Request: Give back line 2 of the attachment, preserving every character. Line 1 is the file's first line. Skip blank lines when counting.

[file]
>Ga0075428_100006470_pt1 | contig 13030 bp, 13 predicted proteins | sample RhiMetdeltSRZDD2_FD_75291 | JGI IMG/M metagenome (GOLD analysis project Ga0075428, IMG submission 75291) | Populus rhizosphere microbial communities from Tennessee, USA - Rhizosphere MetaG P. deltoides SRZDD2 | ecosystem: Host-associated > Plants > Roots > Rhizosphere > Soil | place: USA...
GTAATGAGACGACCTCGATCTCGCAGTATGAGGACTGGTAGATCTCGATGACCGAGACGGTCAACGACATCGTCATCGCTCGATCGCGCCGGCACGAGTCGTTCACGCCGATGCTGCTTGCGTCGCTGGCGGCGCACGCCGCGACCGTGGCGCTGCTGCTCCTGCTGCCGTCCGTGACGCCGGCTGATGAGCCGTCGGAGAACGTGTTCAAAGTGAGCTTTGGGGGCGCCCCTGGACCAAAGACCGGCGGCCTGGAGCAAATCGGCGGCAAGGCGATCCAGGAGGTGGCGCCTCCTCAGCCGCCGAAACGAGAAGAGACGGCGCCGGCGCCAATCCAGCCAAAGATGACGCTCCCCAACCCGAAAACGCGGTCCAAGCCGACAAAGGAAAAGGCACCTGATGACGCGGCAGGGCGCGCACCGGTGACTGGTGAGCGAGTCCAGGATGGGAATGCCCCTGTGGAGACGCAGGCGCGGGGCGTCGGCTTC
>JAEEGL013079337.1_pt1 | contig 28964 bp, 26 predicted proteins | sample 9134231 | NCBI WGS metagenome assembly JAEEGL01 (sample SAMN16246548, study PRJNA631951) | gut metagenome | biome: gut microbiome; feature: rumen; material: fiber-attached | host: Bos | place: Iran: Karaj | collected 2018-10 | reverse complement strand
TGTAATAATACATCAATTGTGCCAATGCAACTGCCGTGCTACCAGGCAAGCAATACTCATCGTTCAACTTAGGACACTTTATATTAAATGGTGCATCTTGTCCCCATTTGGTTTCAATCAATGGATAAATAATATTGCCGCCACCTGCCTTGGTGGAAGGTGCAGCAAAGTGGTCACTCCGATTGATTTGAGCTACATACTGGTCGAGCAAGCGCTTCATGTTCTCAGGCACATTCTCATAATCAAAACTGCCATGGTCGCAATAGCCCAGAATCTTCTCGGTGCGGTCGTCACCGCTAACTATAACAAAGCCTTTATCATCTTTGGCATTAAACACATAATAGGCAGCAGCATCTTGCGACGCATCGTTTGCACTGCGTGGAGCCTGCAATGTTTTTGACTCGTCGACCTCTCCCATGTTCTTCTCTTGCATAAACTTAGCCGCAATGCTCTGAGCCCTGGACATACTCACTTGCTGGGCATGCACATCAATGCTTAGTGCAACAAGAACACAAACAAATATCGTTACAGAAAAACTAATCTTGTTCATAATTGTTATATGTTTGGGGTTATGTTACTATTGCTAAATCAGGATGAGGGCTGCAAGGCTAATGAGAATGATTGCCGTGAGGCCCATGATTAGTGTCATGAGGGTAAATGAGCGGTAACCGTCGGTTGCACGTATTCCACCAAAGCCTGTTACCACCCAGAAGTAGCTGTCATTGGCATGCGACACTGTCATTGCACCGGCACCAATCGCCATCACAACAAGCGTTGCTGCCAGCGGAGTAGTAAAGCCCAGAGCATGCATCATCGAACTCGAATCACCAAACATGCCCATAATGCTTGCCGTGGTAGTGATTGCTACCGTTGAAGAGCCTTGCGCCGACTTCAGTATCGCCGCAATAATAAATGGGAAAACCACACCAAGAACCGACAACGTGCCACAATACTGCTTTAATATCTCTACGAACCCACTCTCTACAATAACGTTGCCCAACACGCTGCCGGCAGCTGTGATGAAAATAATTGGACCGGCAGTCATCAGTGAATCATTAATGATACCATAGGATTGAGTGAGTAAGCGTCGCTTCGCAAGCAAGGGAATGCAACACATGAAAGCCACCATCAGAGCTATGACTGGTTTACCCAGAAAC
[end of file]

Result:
GTAATGAGACGACCTCGATCTCGCAGTATGAGGACTGGTAGATCTCGATGACCGAGACGGTCAACGACATCGTCATCGCTCGATCGCGCCGGCACGAGTCGTTCACGCCGATGCTGCTTGCGTCGCTGGCGGCGCACGCCGCGACCGTGGCGCTGCTGCTCCTGCTGCCGTCCGTGACGCCGGCTGATGAGCCGTCGGAGAACGTGTTCAAAGTGAGCTTTGGGGGCGCCCCTGGACCAAAGACCGGCGGCCTGGAGCAAATCGGCGGCAAGGCGATCCAGGAGGTGGCGCCTCCTCAGCCGCCGAAACGAGAAGAGACGGCGCCGGCGCCAATCCAGCCAAAGATGACGCTCCCCAACCCGAAAACGCGGTCCAAGCCGACAAAGGAAAAGGCACCTGATGACGCGGCAGGGCGCGCACCGGTGACTGGTGAGCGAGTCCAGGATGGGAATGCCCCTGTGGAGACGCAGGCGCGGGGCGTCGGCTTC